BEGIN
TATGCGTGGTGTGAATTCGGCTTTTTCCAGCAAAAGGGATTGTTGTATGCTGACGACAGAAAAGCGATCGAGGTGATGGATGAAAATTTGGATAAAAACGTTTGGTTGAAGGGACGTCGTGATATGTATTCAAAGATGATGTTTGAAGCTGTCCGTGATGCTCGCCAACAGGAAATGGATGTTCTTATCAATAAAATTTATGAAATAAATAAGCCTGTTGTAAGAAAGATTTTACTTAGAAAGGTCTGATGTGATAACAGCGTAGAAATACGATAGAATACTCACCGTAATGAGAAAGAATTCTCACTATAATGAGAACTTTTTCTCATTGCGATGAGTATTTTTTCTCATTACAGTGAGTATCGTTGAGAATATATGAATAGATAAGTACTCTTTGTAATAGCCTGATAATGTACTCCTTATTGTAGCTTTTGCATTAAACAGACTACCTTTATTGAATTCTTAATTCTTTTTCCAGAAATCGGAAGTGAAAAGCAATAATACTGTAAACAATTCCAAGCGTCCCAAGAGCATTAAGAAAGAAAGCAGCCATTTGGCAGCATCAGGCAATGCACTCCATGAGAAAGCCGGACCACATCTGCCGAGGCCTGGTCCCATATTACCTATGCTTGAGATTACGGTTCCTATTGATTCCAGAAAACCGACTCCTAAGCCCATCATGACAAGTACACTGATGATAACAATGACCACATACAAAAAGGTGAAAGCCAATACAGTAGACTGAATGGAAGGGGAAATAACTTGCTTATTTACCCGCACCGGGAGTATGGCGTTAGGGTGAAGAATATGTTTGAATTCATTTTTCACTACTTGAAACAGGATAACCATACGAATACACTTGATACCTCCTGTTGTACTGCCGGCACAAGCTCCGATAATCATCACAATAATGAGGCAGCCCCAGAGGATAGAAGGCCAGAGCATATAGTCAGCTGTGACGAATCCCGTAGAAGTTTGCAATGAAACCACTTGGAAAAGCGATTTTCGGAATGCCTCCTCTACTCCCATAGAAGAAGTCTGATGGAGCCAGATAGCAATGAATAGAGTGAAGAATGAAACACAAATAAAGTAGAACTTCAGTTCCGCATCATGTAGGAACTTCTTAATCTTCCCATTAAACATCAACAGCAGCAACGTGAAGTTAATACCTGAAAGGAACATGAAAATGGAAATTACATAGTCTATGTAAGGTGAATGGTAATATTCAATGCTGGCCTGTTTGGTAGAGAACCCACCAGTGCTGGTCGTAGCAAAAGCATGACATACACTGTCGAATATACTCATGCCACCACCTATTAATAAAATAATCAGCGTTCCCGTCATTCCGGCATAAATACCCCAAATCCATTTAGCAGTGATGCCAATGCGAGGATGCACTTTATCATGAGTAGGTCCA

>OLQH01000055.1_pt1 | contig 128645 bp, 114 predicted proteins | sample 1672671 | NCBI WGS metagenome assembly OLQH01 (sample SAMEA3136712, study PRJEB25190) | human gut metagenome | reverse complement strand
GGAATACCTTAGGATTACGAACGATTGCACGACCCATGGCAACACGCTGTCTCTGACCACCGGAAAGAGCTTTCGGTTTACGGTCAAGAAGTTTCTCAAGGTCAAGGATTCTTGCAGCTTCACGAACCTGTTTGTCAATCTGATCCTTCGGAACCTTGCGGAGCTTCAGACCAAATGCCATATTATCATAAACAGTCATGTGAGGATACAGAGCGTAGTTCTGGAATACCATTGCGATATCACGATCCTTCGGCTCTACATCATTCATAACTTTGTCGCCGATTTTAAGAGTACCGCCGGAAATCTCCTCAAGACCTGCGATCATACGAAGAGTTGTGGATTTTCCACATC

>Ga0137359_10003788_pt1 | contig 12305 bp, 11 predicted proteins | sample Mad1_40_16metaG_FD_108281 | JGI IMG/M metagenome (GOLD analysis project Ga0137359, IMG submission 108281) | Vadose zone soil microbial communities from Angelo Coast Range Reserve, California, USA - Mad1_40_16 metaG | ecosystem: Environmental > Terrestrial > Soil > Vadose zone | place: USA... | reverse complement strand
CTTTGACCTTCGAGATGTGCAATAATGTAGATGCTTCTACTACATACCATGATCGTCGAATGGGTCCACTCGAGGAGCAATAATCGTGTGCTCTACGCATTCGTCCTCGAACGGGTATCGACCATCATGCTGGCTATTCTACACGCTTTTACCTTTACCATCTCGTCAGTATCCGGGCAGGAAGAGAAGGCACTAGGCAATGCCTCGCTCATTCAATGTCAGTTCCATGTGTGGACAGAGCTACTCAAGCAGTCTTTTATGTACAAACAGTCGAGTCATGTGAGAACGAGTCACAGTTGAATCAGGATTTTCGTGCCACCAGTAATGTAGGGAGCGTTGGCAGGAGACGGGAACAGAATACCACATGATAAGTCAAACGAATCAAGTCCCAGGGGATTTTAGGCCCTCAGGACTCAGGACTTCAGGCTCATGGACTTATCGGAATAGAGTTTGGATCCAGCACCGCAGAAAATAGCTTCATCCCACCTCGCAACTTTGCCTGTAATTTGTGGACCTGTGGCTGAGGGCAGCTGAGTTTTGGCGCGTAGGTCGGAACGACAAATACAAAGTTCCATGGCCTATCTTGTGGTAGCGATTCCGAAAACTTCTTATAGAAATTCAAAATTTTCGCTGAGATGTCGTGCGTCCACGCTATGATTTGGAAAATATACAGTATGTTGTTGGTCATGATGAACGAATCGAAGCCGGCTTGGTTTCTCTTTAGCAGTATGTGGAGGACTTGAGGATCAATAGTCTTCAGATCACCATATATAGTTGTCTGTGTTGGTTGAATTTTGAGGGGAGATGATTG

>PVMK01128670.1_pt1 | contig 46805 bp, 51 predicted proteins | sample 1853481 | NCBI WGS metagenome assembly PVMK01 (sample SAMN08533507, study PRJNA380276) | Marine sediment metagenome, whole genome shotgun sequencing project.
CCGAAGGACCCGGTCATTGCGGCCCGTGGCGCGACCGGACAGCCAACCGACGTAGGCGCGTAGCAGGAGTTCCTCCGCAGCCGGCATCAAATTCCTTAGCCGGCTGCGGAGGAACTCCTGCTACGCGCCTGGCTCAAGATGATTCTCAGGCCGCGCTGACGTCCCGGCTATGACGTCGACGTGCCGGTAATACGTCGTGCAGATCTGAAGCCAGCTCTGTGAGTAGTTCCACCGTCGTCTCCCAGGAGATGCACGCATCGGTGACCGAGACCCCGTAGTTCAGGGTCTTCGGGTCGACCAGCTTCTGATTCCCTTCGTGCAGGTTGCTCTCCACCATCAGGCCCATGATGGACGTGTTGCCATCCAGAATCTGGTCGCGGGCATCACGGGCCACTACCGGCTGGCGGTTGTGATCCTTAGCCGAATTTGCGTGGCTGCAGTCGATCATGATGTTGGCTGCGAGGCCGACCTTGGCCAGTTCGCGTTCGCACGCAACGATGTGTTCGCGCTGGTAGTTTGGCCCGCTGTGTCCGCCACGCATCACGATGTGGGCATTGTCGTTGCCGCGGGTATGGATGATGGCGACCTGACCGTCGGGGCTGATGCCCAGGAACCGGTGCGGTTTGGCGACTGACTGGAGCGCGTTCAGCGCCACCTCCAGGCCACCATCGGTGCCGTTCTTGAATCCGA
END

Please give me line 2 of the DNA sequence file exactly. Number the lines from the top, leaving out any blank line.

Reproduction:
>OLQH01000055.1_pt1 | contig 128645 bp, 114 predicted proteins | sample 1672671 | NCBI WGS metagenome assembly OLQH01 (sample SAMEA3136712, study PRJEB25190) | human gut metagenome | reverse complement strand